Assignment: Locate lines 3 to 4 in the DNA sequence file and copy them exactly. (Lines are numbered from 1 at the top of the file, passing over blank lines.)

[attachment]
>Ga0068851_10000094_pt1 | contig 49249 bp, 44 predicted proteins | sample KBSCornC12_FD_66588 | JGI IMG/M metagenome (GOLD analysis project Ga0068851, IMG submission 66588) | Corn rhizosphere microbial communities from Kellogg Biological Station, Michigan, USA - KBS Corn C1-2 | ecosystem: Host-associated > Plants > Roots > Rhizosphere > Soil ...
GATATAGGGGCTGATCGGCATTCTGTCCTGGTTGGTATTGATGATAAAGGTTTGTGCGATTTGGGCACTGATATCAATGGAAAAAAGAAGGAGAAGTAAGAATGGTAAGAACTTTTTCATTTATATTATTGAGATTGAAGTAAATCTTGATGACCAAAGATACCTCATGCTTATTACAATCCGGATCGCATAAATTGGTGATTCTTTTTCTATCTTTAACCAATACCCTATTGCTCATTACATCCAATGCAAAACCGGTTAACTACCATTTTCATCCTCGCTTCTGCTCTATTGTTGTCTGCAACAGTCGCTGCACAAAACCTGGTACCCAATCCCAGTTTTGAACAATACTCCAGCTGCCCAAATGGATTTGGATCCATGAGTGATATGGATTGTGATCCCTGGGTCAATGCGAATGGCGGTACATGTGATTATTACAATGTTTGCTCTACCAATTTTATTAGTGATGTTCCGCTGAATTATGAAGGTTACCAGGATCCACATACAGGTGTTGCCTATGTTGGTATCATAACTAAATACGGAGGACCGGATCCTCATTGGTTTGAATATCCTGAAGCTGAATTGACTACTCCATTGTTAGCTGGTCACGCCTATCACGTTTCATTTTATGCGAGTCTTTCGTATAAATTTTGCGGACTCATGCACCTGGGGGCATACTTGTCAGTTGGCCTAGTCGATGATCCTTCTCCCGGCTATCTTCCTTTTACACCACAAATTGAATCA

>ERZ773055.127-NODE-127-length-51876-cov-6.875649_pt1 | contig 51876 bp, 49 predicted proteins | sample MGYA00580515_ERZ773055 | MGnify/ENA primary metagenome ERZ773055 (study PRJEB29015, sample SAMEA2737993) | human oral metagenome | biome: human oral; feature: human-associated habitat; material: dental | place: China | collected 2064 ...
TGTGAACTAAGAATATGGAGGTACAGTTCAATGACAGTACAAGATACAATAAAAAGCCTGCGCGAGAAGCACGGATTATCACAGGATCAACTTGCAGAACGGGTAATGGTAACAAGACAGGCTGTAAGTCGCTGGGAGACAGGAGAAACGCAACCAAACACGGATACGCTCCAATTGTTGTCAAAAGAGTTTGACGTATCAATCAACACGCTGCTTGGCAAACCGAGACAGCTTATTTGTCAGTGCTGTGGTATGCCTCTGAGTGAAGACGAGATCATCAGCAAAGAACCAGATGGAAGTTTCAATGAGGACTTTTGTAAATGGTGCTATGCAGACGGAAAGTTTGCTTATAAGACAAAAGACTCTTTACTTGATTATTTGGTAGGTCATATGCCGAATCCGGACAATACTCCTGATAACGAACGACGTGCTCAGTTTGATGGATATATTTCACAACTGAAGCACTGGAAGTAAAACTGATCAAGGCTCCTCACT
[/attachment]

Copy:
>ERZ773055.127-NODE-127-length-51876-cov-6.875649_pt1 | contig 51876 bp, 49 predicted proteins | sample MGYA00580515_ERZ773055 | MGnify/ENA primary metagenome ERZ773055 (study PRJEB29015, sample SAMEA2737993) | human oral metagenome | biome: human oral; feature: human-associated habitat; material: dental | place: China | collected 2064 ...
TGTGAACTAAGAATATGGAGGTACAGTTCAATGACAGTACAAGATACAATAAAAAGCCTGCGCGAGAAGCACGGATTATCACAGGATCAACTTGCAGAACGGGTAATGGTAACAAGACAGGCTGTAAGTCGCTGGGAGACAGGAGAAACGCAACCAAACACGGATACGCTCCAATTGTTGTCAAAAGAGTTTGACGTATCAATCAACACGCTGCTTGGCAAACCGAGACAGCTTATTTGTCAGTGCTGTGGTATGCCTCTGAGTGAAGACGAGATCATCAGCAAAGAACCAGATGGAAGTTTCAATGAGGACTTTTGTAAATGGTGCTATGCAGACGGAAAGTTTGCTTATAAGACAAAAGACTCTTTACTTGATTATTTGGTAGGTCATATGCCGAATCCGGACAATACTCCTGATAACGAACGACGTGCTCAGTTTGATGGATATATTTCACAACTGAAGCACTGGAAGTAAAACTGATCAAGGCTCCTCACT